Battle of Britain

232 Squadron


Squadron badge




A dragon-ship under sail, oars in action

History of 232 Squadron:

No 232 Squadron was formed on 20 August 1918 from Nos.333, 334 and 335 Flights of the seaplane station at Felixstowe and was engaged in anti-submarine and reconnaissance patrols until the Armistice. The squadron disbanded on 5 January 1919.

On 17 July 1940, B flight of No.3 Squadron at Sumburgh was redesignated No.232 Squadron. Hurricanes were flown on defensive duties in the north of Scotland and on 16 December it was brought up to full strength. In April 1941, the squadron became non-operational for transfer overseas, embarking on 10 May. No.232's pilots were at that engaged in ferrying duties and its ground echelon remained afloat until disembarked on 6 June. Becoming operational again in north-east England, the squadron finally left for the Middle East in November. By the time the convoy arrived in South Africa, the Japanese had attacked the Far East and No.232 was diverted to Singapore. On 13 January 1942, the ground echelon disembarked at Singapore but the squadron's pilots were embarked in HMS 'Indomitable' two days later and flown off to Java on 27 January from a point 50 miles south of Christmas Island, as the Singapore airfields had become untenable. Air and Ground echelons were reunited at Palembang in Sumatra on 2 February but the Japanese landings forced a withdrawal to Java on 15 February. No.232's Hurricanes were serviced by No.242 Squadron until they merged with the latter unit while the squadron's ground echelon was evacuated to Ceylon, where it dispersed among other units on arrival.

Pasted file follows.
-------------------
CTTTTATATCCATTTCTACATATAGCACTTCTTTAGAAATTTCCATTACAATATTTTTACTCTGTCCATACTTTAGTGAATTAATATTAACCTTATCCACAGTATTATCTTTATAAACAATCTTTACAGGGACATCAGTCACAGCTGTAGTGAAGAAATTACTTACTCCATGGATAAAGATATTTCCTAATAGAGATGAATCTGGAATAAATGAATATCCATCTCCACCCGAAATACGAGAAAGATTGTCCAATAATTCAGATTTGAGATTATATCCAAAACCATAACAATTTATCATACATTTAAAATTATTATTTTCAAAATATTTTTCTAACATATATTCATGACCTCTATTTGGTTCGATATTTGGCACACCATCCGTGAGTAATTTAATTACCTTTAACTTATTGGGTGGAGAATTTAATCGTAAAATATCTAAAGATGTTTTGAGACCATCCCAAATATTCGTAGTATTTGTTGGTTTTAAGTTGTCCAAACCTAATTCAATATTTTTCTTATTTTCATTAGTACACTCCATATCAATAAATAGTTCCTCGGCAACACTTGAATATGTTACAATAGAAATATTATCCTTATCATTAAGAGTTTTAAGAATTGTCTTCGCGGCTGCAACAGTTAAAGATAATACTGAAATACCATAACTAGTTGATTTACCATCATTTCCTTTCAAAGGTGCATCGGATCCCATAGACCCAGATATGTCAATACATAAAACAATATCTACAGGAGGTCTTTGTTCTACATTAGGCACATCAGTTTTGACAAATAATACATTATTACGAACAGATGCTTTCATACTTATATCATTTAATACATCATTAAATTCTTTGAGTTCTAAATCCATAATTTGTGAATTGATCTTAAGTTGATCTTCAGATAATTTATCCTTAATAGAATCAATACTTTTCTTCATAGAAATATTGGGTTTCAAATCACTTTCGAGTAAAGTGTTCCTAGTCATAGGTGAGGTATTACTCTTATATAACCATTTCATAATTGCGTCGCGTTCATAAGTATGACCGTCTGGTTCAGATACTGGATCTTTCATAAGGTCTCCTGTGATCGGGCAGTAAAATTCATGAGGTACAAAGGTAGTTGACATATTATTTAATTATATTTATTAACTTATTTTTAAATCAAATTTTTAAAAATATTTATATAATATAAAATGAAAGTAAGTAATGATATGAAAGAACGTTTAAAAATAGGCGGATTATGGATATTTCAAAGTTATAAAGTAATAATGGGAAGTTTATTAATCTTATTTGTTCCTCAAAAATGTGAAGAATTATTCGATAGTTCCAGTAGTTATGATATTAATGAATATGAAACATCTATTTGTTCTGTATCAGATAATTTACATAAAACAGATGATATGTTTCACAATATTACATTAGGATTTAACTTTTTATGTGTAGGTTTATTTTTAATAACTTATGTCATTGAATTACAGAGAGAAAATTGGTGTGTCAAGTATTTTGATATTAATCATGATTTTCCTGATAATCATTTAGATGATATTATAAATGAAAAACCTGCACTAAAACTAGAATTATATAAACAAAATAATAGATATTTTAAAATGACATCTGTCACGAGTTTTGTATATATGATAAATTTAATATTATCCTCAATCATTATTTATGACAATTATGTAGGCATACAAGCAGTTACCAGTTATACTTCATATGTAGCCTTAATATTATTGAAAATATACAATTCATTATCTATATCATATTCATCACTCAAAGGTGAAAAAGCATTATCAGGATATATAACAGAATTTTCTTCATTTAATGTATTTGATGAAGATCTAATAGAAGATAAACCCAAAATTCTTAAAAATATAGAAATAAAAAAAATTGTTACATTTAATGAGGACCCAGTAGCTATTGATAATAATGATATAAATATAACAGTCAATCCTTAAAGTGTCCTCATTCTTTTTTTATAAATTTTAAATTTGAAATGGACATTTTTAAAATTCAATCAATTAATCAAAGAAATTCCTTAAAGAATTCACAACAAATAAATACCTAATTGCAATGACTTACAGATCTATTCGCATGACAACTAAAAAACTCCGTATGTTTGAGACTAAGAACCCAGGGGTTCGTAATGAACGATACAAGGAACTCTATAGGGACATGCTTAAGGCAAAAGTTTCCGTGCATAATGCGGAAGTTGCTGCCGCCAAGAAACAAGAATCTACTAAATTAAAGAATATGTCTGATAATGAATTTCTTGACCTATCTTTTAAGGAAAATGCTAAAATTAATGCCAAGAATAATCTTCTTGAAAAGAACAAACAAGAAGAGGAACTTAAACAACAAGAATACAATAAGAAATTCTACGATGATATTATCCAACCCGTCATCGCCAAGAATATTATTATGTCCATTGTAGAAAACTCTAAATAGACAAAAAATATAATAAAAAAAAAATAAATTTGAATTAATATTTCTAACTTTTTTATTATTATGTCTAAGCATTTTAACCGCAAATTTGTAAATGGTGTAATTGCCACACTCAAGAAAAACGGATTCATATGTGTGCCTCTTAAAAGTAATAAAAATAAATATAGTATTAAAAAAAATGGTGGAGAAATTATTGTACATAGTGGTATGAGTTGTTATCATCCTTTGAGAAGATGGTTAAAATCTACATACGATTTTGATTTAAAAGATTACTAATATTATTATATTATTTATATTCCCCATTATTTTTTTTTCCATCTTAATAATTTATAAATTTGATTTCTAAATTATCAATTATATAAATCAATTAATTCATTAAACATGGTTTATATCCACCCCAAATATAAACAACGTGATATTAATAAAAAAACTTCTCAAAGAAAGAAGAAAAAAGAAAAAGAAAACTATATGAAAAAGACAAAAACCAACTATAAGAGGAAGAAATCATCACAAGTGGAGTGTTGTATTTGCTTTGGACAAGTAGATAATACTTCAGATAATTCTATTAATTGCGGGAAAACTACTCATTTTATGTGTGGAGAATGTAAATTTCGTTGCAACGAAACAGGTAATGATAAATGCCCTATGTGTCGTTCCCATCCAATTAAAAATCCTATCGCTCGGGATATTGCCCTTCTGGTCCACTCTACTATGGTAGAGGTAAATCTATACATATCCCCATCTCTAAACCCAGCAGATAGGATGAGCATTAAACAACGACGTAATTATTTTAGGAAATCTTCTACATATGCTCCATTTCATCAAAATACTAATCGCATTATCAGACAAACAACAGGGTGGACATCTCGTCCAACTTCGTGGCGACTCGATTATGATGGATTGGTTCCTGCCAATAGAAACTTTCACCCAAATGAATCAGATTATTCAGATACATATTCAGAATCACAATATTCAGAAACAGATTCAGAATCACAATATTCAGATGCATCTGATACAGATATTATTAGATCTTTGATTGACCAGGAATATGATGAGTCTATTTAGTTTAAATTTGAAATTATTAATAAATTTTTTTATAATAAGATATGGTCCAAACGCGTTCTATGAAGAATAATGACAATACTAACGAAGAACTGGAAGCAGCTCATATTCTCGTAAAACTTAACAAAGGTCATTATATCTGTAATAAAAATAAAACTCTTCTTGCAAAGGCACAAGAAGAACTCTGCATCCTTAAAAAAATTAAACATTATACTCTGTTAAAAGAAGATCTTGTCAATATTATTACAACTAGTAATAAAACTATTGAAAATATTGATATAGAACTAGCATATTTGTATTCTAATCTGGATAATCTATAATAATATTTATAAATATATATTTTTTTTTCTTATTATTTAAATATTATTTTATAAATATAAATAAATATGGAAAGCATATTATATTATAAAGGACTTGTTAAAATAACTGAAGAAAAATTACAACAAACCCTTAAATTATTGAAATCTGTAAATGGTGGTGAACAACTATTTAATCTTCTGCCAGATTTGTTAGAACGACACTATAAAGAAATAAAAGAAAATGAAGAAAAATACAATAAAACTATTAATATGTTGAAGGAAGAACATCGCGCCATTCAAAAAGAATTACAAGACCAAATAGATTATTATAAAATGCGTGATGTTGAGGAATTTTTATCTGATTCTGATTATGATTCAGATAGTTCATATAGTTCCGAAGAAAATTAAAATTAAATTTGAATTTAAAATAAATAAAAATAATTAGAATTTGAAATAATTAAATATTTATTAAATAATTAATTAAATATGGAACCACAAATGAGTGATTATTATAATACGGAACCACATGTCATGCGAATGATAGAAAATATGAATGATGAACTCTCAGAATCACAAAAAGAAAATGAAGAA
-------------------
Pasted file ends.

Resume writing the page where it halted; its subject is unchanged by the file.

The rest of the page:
On 10 April 1942, No.232 reformed at Atcham with Spitfires and became operational on 30 May. Moving south in August, the squadron flew its first sweep over France on 17 August. In November No.232 sailed for North Africa, being joined by its aircraft from Gibraltar at the end of December. Fighter patrols and ground attack and escort missions occupied the squadron for the rest of the North African campaign and in June 1943 it moved to Malta to cover the landings in Sicily. Moving to captured airfields there, the squadron covered the Salerno landings before moving to Italy in September. In December, No232 moved to the Lebanon for local air defence duties, and after re-equipping with Spitfire IXs arrived in Corsica in April 1944. After providing fighter cover for the landings in southern France, the squadron moved there behind the invasion force but early in October left for Naples where it was disbanded on 31 October 1944.

On 15 November 1944, No.232 reformed at Stoney Cross as a transport squadron with an establishment of twenty-five Wellingtons XVIs. On 6 January 1945, its aircrews were transferred to form Nos.243 Rear Echelon and No.1315 Flight and its Wellingtons passed to No.242 Squadron in February. In their place came Liberators which left for India on 14 February. These were supplemented by Skymasters for maintaining a Ceylon-Australia service, while other transport flights were carried out in South East Asia by Liberators. The Australian service terminating at Sydney began in August but the Skymasters were returned to the UK in February and March 1946, being replaced by Lancastrians. Conversion training was carried out in the UK while Liberators maintained services in India until the Squadron disbanded on 15 August 1946, civil airlines having become established on the air routes in South-East Asia.

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